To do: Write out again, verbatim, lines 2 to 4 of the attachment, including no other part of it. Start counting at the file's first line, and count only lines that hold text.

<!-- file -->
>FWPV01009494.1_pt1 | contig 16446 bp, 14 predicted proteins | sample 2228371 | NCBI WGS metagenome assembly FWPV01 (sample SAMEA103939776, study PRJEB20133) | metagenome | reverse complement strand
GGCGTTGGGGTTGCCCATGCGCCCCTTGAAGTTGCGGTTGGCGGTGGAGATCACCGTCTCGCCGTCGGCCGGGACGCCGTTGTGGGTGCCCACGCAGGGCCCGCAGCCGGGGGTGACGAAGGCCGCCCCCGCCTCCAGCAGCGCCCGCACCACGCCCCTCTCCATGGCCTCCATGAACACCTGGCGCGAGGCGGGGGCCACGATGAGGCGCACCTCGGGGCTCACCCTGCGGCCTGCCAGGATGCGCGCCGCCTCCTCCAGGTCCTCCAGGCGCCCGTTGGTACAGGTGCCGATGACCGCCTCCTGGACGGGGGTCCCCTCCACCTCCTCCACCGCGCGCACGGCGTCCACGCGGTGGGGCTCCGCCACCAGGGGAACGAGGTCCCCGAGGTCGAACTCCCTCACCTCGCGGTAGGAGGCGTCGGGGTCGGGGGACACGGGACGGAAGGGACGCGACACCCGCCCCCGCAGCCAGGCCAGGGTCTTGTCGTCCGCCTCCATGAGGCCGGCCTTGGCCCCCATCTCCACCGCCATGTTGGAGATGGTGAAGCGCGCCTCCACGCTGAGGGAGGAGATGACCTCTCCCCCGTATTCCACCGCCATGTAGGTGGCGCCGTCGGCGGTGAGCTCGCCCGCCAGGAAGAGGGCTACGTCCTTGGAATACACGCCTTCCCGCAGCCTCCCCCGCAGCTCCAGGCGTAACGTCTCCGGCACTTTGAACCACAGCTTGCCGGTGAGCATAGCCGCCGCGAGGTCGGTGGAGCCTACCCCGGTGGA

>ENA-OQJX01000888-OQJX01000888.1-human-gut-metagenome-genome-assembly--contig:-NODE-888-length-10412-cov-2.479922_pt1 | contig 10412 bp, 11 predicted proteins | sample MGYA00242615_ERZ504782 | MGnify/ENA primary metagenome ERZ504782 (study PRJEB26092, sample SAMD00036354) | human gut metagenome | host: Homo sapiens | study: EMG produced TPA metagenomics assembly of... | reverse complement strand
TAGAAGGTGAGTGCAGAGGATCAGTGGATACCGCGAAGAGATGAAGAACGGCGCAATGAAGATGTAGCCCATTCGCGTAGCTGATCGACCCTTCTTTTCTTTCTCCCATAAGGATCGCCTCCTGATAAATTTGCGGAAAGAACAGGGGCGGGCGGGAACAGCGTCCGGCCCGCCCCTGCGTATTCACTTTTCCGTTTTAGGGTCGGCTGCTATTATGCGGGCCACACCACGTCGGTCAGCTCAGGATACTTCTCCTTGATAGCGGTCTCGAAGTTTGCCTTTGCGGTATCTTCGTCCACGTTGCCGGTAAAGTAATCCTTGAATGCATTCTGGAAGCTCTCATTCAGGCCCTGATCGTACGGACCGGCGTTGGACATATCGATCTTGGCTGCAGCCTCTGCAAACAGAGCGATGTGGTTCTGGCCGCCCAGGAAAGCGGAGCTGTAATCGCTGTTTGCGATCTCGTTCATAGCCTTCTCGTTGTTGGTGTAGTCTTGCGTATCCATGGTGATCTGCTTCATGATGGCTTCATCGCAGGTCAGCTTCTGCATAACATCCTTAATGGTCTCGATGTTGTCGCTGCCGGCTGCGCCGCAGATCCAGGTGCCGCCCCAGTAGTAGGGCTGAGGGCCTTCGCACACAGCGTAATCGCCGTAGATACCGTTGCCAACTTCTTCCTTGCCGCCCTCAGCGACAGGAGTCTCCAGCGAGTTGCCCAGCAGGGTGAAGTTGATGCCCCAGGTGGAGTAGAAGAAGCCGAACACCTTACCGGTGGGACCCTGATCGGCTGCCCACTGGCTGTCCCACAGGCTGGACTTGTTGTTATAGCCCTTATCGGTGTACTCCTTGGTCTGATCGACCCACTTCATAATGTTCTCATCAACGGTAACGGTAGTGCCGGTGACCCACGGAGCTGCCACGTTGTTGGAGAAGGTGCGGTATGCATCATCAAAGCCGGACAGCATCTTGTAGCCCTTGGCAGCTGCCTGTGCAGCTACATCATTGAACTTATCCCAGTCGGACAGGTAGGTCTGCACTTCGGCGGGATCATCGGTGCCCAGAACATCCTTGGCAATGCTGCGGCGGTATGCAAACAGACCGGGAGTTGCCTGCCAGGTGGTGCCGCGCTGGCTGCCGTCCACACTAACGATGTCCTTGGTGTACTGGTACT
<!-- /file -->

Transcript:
GGCGTTGGGGTTGCCCATGCGCCCCTTGAAGTTGCGGTTGGCGGTGGAGATCACCGTCTCGCCGTCGGCCGGGACGCCGTTGTGGGTGCCCACGCAGGGCCCGCAGCCGGGGGTGACGAAGGCCGCCCCCGCCTCCAGCAGCGCCCGCACCACGCCCCTCTCCATGGCCTCCATGAACACCTGGCGCGAGGCGGGGGCCACGATGAGGCGCACCTCGGGGCTCACCCTGCGGCCTGCCAGGATGCGCGCCGCCTCCTCCAGGTCCTCCAGGCGCCCGTTGGTACAGGTGCCGATGACCGCCTCCTGGACGGGGGTCCCCTCCACCTCCTCCACCGCGCGCACGGCGTCCACGCGGTGGGGCTCCGCCACCAGGGGAACGAGGTCCCCGAGGTCGAACTCCCTCACCTCGCGGTAGGAGGCGTCGGGGTCGGGGGACACGGGACGGAAGGGACGCGACACCCGCCCCCGCAGCCAGGCCAGGGTCTTGTCGTCCGCCTCCATGAGGCCGGCCTTGGCCCCCATCTCCACCGCCATGTTGGAGATGGTGAAGCGCGCCTCCACGCTGAGGGAGGAGATGACCTCTCCCCCGTATTCCACCGCCATGTAGGTGGCGCCGTCGGCGGTGAGCTCGCCCGCCAGGAAGAGGGCTACGTCCTTGGAATACACGCCTTCCCGCAGCCTCCCCCGCAGCTCCAGGCGTAACGTCTCCGGCACTTTGAACCACAGCTTGCCGGTGAGCATAGCCGCCGCGAGGTCGGTGGAGCCTACCCCGGTGGA

>ENA-OQJX01000888-OQJX01000888.1-human-gut-metagenome-genome-assembly--contig:-NODE-888-length-10412-cov-2.479922_pt1 | contig 10412 bp, 11 predicted proteins | sample MGYA00242615_ERZ504782 | MGnify/ENA primary metagenome ERZ504782 (study PRJEB26092, sample SAMD00036354) | human gut metagenome | host: Homo sapiens | study: EMG produced TPA metagenomics assembly of... | reverse complement strand
TAGAAGGTGAGTGCAGAGGATCAGTGGATACCGCGAAGAGATGAAGAACGGCGCAATGAAGATGTAGCCCATTCGCGTAGCTGATCGACCCTTCTTTTCTTTCTCCCATAAGGATCGCCTCCTGATAAATTTGCGGAAAGAACAGGGGCGGGCGGGAACAGCGTCCGGCCCGCCCCTGCGTATTCACTTTTCCGTTTTAGGGTCGGCTGCTATTATGCGGGCCACACCACGTCGGTCAGCTCAGGATACTTCTCCTTGATAGCGGTCTCGAAGTTTGCCTTTGCGGTATCTTCGTCCACGTTGCCGGTAAAGTAATCCTTGAATGCATTCTGGAAGCTCTCATTCAGGCCCTGATCGTACGGACCGGCGTTGGACATATCGATCTTGGCTGCAGCCTCTGCAAACAGAGCGATGTGGTTCTGGCCGCCCAGGAAAGCGGAGCTGTAATCGCTGTTTGCGATCTCGTTCATAGCCTTCTCGTTGTTGGTGTAGTCTTGCGTATCCATGGTGATCTGCTTCATGATGGCTTCATCGCAGGTCAGCTTCTGCATAACATCCTTAATGGTCTCGATGTTGTCGCTGCCGGCTGCGCCGCAGATCCAGGTGCCGCCCCAGTAGTAGGGCTGAGGGCCTTCGCACACAGCGTAATCGCCGTAGATACCGTTGCCAACTTCTTCCTTGCCGCCCTCAGCGACAGGAGTCTCCAGCGAGTTGCCCAGCAGGGTGAAGTTGATGCCCCAGGTGGAGTAGAAGAAGCCGAACACCTTACCGGTGGGACCCTGATCGGCTGCCCACTGGCTGTCCCACAGGCTGGACTTGTTGTTATAGCCCTTATCGGTGTACTCCTTGGTCTGATCGACCCACTTCATAATGTTCTCATCAACGGTAACGGTAGTGCCGGTGACCCACGGAGCTGCCACGTTGTTGGAGAAGGTGCGGTATGCATCATCAAAGCCGGACAGCATCTTGTAGCCCTTGGCAGCTGCCTGTGCAGCTACATCATTGAACTTATCCCAGTCGGACAGGTAGGTCTGCACTTCGGCGGGATCATCGGTGCCCAGAACATCCTTGGCAATGCTGCGGCGGTATGCAAACAGACCGGGAGTTGCCTGCCAGGTGGTGCCGCGCTGGCTGCCGTCCACACTAACGATGTCCTTGGTGTACTGGTACT